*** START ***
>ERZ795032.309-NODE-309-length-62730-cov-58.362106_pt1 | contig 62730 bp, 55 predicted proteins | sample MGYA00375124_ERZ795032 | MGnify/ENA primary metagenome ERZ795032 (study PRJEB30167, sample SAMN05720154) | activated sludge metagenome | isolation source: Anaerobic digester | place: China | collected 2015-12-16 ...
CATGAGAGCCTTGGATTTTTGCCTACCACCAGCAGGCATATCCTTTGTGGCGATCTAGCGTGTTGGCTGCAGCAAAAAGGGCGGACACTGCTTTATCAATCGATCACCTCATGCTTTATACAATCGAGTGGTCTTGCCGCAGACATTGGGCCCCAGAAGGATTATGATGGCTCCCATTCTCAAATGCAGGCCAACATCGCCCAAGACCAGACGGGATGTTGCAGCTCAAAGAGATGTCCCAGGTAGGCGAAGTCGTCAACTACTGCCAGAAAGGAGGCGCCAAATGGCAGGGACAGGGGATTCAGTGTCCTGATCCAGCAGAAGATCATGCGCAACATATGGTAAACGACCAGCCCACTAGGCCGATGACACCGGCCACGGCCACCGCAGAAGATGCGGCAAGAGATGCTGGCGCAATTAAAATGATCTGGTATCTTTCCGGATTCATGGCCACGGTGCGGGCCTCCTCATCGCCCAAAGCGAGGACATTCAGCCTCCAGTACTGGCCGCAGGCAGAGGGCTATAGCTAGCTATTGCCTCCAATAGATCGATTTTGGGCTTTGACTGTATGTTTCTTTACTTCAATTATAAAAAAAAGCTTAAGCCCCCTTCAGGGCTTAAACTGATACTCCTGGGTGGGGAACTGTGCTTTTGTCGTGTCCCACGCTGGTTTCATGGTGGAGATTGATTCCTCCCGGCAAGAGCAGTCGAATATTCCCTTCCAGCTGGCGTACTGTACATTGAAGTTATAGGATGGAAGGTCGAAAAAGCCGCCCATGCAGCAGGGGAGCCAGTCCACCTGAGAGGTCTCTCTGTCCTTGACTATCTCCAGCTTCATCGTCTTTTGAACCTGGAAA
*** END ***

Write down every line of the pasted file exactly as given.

>ERZ795032.309-NODE-309-length-62730-cov-58.362106_pt1 | contig 62730 bp, 55 predicted proteins | sample MGYA00375124_ERZ795032 | MGnify/ENA primary metagenome ERZ795032 (study PRJEB30167, sample SAMN05720154) | activated sludge metagenome | isolation source: Anaerobic digester | place: China | collected 2015-12-16 ...
CATGAGAGCCTTGGATTTTTGCCTACCACCAGCAGGCATATCCTTTGTGGCGATCTAGCGTGTTGGCTGCAGCAAAAAGGGCGGACACTGCTTTATCAATCGATCACCTCATGCTTTATACAATCGAGTGGTCTTGCCGCAGACATTGGGCCCCAGAAGGATTATGATGGCTCCCATTCTCAAATGCAGGCCAACATCGCCCAAGACCAGACGGGATGTTGCAGCTCAAAGAGATGTCCCAGGTAGGCGAAGTCGTCAACTACTGCCAGAAAGGAGGCGCCAAATGGCAGGGACAGGGGATTCAGTGTCCTGATCCAGCAGAAGATCATGCGCAACATATGGTAAACGACCAGCCCACTAGGCCGATGACACCGGCCACGGCCACCGCAGAAGATGCGGCAAGAGATGCTGGCGCAATTAAAATGATCTGGTATCTTTCCGGATTCATGGCCACGGTGCGGGCCTCCTCATCGCCCAAAGCGAGGACATTCAGCCTCCAGTACTGGCCGCAGGCAGAGGGCTATAGCTAGCTATTGCCTCCAATAGATCGATTTTGGGCTTTGACTGTATGTTTCTTTACTTCAATTATAAAAAAAAGCTTAAGCCCCCTTCAGGGCTTAAACTGATACTCCTGGGTGGGGAACTGTGCTTTTGTCGTGTCCCACGCTGGTTTCATGGTGGAGATTGATTCCTCCCGGCAAGAGCAGTCGAATATTCCCTTCCAGCTGGCGTACTGTACATTGAAGTTATAGGATGGAAGGTCGAAAAAGCCGCCCATGCAGCAGGGGAGCCAGTCCACCTGAGAGGTCTCTCTGTCCTTGACTATCTCCAGCTTCATCGTCTTTTGAACCTGGAAA